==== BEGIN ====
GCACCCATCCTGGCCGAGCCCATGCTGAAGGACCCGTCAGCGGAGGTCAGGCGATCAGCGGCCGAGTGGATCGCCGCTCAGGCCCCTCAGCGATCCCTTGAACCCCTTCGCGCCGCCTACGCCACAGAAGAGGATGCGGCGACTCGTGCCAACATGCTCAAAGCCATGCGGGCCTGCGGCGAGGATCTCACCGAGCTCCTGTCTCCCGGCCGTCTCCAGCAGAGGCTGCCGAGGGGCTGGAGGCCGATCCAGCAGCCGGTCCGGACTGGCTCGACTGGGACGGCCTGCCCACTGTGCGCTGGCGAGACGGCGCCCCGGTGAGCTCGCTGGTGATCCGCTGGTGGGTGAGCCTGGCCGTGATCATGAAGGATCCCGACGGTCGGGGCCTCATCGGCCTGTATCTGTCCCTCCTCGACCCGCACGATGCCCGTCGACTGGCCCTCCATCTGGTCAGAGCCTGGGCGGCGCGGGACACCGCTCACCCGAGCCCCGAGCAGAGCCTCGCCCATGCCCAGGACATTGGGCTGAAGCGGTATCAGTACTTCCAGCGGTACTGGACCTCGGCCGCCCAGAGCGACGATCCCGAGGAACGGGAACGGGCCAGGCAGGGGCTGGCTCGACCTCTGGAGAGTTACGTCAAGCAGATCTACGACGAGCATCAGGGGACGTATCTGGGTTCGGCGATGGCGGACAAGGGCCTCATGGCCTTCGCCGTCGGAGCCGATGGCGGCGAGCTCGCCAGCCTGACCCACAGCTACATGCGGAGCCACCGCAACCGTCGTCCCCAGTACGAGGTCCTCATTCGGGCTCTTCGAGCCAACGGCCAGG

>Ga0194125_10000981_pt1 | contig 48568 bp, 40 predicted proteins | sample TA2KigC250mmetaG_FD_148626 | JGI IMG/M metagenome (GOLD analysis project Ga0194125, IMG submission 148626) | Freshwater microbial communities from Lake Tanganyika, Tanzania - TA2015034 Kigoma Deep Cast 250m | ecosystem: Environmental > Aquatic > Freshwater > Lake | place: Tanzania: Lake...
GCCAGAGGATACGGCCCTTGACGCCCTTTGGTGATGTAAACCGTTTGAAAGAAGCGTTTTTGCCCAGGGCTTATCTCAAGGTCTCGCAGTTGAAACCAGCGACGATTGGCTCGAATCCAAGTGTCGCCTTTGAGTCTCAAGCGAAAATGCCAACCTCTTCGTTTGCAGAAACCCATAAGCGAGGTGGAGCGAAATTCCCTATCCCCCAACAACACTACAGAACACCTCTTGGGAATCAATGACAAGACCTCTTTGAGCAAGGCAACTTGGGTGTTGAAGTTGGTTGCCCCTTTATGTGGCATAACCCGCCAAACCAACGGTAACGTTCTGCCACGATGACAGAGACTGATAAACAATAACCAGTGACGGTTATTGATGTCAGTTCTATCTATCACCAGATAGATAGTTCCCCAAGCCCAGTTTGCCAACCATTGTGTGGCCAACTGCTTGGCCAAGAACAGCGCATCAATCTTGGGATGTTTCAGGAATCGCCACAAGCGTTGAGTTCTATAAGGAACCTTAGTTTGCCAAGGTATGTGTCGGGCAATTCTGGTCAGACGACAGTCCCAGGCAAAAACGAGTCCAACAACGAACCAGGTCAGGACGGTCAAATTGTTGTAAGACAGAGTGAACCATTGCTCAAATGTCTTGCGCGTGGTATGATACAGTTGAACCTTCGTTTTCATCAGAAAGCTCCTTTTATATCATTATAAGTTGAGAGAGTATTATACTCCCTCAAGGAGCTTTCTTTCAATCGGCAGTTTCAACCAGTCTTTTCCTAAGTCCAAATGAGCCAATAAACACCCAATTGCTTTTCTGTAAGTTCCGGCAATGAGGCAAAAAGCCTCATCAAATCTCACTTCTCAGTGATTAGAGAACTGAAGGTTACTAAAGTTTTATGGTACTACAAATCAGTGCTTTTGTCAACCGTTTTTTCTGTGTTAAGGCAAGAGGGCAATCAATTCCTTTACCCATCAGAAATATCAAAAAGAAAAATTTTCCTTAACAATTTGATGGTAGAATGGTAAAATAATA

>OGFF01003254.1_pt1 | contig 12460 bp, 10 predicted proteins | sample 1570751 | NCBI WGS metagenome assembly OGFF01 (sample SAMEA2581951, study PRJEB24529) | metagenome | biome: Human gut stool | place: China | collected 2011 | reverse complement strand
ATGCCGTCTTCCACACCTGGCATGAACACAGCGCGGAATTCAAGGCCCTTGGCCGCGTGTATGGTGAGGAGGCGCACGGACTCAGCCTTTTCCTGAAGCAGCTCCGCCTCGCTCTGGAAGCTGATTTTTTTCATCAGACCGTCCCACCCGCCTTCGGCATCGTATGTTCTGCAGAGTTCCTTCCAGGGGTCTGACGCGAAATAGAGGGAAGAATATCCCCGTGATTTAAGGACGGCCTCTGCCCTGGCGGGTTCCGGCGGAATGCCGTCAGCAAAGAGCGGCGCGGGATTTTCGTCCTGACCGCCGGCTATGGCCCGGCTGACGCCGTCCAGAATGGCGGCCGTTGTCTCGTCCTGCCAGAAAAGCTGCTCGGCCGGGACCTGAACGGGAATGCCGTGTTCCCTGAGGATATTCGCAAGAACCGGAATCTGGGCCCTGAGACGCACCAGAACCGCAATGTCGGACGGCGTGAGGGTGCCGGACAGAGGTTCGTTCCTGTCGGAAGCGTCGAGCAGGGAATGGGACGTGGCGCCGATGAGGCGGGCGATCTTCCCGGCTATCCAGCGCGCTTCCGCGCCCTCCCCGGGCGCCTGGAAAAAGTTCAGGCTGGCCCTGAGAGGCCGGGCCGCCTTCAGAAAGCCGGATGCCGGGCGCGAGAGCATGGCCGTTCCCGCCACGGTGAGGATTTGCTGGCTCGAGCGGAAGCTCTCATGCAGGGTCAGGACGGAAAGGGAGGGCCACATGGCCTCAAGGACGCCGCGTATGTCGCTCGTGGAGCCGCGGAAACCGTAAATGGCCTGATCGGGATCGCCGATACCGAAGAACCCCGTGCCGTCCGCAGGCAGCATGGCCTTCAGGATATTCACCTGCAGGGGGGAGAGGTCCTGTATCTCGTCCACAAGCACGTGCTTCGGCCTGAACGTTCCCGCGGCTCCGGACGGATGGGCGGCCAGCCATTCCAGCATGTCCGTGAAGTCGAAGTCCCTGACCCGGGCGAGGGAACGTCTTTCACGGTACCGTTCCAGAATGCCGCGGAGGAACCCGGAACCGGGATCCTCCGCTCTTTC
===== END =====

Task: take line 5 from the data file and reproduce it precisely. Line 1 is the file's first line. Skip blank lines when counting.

ATGCCGTCTTCCACACCTGGCATGAACACAGCGCGGAATTCAAGGCCCTTGGCCGCGTGTATGGTGAGGAGGCGCACGGACTCAGCCTTTTCCTGAAGCAGCTCCGCCTCGCTCTGGAAGCTGATTTTTTTCATCAGACCGTCCCACCCGCCTTCGGCATCGTATGTTCTGCAGAGTTCCTTCCAGGGGTCTGACGCGAAATAGAGGGAAGAATATCCCCGTGATTTAAGGACGGCCTCTGCCCTGGCGGGTTCCGGCGGAATGCCGTCAGCAAAGAGCGGCGCGGGATTTTCGTCCTGACCGCCGGCTATGGCCCGGCTGACGCCGTCCAGAATGGCGGCCGTTGTCTCGTCCTGCCAGAAAAGCTGCTCGGCCGGGACCTGAACGGGAATGCCGTGTTCCCTGAGGATATTCGCAAGAACCGGAATCTGGGCCCTGAGACGCACCAGAACCGCAATGTCGGACGGCGTGAGGGTGCCGGACAGAGGTTCGTTCCTGTCGGAAGCGTCGAGCAGGGAATGGGACGTGGCGCCGATGAGGCGGGCGATCTTCCCGGCTATCCAGCGCGCTTCCGCGCCCTCCCCGGGCGCCTGGAAAAAGTTCAGGCTGGCCCTGAGAGGCCGGGCCGCCTTCAGAAAGCCGGATGCCGGGCGCGAGAGCATGGCCGTTCCCGCCACGGTGAGGATTTGCTGGCTCGAGCGGAAGCTCTCATGCAGGGTCAGGACGGAAAGGGAGGGCCACATGGCCTCAAGGACGCCGCGTATGTCGCTCGTGGAGCCGCGGAAACCGTAAATGGCCTGATCGGGATCGCCGATACCGAAGAACCCCGTGCCGTCCGCAGGCAGCATGGCCTTCAGGATATTCACCTGCAGGGGGGAGAGGTCCTGTATCTCGTCCACAAGCACGTGCTTCGGCCTGAACGTTCCCGCGGCTCCGGACGGATGGGCGGCCAGCCATTCCAGCATGTCCGTGAAGTCGAAGTCCCTGACCCGGGCGAGGGAACGTCTTTCACGGTACCGTTCCAGAATGCCGCGGAGGAACCCGGAACCGGGATCCTCCGCTCTTTC